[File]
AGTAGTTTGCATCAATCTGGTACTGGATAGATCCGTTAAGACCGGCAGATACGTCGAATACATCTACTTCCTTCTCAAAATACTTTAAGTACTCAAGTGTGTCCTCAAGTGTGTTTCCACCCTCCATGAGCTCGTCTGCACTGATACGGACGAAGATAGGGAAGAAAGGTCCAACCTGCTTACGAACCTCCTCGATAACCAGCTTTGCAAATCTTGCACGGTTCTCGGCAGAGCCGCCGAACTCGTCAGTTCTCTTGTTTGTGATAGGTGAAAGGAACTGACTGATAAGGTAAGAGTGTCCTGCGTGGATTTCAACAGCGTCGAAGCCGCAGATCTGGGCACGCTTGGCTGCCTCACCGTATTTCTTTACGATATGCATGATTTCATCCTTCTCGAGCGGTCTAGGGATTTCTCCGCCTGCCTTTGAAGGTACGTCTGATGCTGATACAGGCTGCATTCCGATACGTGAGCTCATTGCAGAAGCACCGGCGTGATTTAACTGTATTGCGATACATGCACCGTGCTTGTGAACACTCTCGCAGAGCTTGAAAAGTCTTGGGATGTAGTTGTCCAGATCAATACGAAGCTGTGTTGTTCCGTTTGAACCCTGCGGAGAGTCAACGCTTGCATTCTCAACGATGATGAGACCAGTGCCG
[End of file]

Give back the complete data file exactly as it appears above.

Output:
AGTAGTTTGCATCAATCTGGTACTGGATAGATCCGTTAAGACCGGCAGATACGTCGAATACATCTACTTCCTTCTCAAAATACTTTAAGTACTCAAGTGTGTCCTCAAGTGTGTTTCCACCCTCCATGAGCTCGTCTGCACTGATACGGACGAAGATAGGGAAGAAAGGTCCAACCTGCTTACGAACCTCCTCGATAACCAGCTTTGCAAATCTTGCACGGTTCTCGGCAGAGCCGCCGAACTCGTCAGTTCTCTTGTTTGTGATAGGTGAAAGGAACTGACTGATAAGGTAAGAGTGTCCTGCGTGGATTTCAACAGCGTCGAAGCCGCAGATCTGGGCACGCTTGGCTGCCTCACCGTATTTCTTTACGATATGCATGATTTCATCCTTCTCGAGCGGTCTAGGGATTTCTCCGCCTGCCTTTGAAGGTACGTCTGATGCTGATACAGGCTGCATTCCGATACGTGAGCTCATTGCAGAAGCACCGGCGTGATTTAACTGTATTGCGATACATGCACCGTGCTTGTGAACACTCTCGCAGAGCTTGAAAAGTCTTGGGATGTAGTTGTCCAGATCAATACGAAGCTGTGTTGTTCCGTTTGAACCCTGCGGAGAGTCAACGCTTGCATTCTCAACGATGATGAGACCAGTGCCG